Is Bipolar Worth It?

Hi,

Many of us have heard the expression, “Anything worth doing is worth doing well.” But think about that…“Anything worth doing…” Have you ever had to ask yourself if what you’re doing is worth doing? Like going to school perhaps? Or doing the job that you’re doing? Or being in the relationship you’re in? Or training or keeping that pet? Or driving that car? Or living in that house? Or following that dream?

Now look back at those questions. Some of them, well, you just have to answer no to. Or, at least, you’ve had to answer no to in the past.

Some people have had to drop out of college because it just wasn’t worth it all that time and

effort to get that degree, when they could make more money in a lucrative career without

it (or start their own business).

Some people switched jobs because it wasn’t worth the hassle in the job where they were, or

it wasn’t worth the pay, or… well, for whatever reason, it just wasn’t worth it.

Some people have been in relationships that may have started well enough, but then got so complicated that it just wasn’t worth the energy they had to put into it to sustain that relationship.

Some people, and I know this may sound cruel, but for some people it’s just been necessary, have had to give away animals because it just wasn’t worth all the time and money they had to put into them to try to train and keep them, so they had to make that tough decision.

Some people have had to sell their cars (actually, a lot of people) because the maintenance on the car just wasn’t worth the money they had into it, and it was just cheaper to buy a new one, especially in this economy..

You know, the same can be said of computers these days, as well.

Unfortunately, many people have had to sell their houses, because so many things started going wrong that it just wasn’t worth it after awhile, and it was better to find another house instead.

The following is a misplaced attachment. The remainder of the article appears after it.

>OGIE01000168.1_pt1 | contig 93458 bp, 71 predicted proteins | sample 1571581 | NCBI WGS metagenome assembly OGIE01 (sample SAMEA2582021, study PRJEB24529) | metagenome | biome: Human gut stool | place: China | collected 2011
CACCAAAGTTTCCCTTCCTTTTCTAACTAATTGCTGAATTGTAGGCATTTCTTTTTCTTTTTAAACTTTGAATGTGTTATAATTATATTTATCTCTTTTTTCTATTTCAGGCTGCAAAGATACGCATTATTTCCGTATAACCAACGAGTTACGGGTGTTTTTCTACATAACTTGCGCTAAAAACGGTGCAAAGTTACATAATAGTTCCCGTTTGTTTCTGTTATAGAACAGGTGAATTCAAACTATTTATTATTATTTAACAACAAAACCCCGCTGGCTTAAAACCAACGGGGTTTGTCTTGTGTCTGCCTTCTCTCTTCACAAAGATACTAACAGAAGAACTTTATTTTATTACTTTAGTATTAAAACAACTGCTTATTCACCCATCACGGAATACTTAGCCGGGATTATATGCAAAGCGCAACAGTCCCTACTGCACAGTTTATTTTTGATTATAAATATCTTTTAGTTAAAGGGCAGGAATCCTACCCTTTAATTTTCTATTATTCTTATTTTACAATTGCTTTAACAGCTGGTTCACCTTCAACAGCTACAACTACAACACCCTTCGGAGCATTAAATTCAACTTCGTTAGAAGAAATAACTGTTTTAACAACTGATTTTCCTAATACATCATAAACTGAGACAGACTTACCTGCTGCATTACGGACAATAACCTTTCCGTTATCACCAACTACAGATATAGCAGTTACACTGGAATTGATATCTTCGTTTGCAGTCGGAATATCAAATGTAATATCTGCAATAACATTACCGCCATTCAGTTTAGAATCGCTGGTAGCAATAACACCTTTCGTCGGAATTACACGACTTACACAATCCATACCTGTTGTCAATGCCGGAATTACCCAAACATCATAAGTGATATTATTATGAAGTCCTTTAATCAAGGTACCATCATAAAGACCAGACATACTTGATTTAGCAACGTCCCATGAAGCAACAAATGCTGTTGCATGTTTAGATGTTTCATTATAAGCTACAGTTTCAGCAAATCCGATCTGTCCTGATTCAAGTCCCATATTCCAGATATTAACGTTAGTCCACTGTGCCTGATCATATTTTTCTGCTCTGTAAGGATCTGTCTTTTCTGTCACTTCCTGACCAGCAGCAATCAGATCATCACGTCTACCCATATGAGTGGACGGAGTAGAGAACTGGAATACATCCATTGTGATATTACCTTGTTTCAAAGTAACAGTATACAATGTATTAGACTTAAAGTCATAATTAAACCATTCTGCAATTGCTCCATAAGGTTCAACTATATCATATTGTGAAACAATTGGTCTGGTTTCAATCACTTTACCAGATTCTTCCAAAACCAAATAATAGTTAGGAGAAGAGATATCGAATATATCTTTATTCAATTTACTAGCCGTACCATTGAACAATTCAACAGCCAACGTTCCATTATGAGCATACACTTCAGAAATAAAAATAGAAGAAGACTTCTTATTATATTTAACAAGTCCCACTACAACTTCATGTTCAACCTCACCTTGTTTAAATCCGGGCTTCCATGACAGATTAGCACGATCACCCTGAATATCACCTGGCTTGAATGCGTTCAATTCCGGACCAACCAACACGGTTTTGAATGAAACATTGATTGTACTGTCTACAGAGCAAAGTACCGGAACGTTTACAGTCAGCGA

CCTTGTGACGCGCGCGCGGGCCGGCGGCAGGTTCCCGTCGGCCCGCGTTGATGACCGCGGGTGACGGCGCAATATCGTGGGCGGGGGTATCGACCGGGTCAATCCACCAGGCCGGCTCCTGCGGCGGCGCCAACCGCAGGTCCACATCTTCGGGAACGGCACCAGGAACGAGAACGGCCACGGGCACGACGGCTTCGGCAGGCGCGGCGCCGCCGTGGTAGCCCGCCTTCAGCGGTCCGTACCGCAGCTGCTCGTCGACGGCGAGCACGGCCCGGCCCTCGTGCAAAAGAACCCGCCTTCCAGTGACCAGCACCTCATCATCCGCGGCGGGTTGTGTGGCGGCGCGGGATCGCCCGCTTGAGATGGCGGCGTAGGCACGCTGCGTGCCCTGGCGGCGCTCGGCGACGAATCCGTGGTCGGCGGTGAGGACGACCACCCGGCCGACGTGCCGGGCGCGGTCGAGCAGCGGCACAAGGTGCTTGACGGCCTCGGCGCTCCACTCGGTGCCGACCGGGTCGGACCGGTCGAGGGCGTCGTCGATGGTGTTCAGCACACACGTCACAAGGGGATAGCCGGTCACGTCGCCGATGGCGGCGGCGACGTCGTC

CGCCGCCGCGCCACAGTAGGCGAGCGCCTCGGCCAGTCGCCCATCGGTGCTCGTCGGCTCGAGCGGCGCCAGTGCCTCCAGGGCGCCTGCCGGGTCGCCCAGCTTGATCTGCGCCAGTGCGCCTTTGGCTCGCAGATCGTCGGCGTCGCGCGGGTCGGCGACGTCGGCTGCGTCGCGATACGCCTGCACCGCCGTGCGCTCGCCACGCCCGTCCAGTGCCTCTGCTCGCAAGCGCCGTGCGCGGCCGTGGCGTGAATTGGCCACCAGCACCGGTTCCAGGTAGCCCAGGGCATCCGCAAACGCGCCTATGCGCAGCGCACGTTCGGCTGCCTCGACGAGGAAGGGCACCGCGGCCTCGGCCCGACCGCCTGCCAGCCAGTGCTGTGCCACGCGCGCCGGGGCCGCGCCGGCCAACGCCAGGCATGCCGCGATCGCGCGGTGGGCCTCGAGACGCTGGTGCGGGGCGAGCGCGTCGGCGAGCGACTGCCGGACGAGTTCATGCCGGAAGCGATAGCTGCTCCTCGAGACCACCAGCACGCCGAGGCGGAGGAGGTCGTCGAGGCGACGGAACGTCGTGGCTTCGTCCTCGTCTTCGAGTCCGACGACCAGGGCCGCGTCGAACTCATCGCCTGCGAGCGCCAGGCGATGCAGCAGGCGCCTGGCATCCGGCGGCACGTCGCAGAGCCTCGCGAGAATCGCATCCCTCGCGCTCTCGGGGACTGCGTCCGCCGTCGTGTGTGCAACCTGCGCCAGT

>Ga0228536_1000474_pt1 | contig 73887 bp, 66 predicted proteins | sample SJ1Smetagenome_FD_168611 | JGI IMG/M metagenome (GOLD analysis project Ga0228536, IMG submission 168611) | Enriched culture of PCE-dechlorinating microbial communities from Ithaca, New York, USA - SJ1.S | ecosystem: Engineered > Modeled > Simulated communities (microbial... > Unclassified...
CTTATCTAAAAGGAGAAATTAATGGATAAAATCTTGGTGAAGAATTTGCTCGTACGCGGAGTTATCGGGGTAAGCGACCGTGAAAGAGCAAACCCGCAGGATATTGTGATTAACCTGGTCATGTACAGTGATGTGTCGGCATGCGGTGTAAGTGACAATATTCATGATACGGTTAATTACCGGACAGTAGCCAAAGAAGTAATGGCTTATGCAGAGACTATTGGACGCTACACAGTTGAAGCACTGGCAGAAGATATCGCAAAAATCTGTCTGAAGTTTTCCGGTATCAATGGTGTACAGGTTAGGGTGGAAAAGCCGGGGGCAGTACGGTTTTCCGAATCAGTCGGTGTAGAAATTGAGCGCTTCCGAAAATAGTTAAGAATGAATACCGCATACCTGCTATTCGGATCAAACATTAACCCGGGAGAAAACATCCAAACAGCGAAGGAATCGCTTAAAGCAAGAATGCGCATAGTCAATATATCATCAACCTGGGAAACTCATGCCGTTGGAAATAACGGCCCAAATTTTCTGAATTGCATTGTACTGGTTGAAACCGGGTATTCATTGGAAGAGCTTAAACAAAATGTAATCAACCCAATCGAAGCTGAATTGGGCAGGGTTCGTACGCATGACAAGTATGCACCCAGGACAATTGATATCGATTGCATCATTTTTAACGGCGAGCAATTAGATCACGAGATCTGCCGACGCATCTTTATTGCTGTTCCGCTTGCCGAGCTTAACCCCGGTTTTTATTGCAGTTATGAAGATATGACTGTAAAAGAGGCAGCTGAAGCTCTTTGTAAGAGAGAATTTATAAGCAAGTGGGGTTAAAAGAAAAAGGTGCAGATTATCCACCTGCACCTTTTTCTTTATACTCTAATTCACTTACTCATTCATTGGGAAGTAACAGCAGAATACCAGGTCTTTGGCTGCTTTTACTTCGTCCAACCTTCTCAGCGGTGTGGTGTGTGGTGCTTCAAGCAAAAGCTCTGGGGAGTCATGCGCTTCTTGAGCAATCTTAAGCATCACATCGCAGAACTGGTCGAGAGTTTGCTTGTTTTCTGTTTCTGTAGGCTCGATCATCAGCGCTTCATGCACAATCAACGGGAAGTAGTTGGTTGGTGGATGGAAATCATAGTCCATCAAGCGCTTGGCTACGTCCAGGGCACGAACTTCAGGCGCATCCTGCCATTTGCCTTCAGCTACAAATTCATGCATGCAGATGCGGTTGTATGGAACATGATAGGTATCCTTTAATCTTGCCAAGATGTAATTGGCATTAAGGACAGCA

And some people have even had to give up their dreams because it just wasn’t worth it after awhile to pursue them in light of reality, or in light of all the time and money and energy they had to put into making those dreams come true.

So how does all this relate to bipolar disorder?

After everything I’ve just pointed out, let me ask you to think about this question:

Is it worth it to continue to support a loved one with bipolar disorder, who may not be getting better? Who may be going into episodes, and you can’t help them? Or they don’t seem to even want your help? Is it worth it to keep hanging in there with a loved one who has horrible mood swings? Who has acting out behavior from their bipolar episodes? Where you have to deal with the consequences of what they do during their episodes?

I know what it’s like from what I went through with my mom. And I had to ask myself if it was worth it, too.

Is it worth it? Is it worth it when your loved one doesn’t want to take their medication? Or go to the doctor, psychiatrist, or therapist? Or sleep right, eat right, or exercise? Or do the things that will keep them stable with their bipolar disorder?

Well, it was worth it for me with my mom. And today she is stable, happy, productive, and

successful.

And so I challenge you: IT IS WORTH IT! If it was worth it to me, it can be worth it for

you, too. If your loved one can learn to manage their bipolar disorder like my mom did…

Then there is every reason to believe that your loved one can become stable, happy, productive,

and successful, too! Then it will all have been worth it! Just hang in there, it will be worth it.

Well, I have to go!

Your Friend,

Dave

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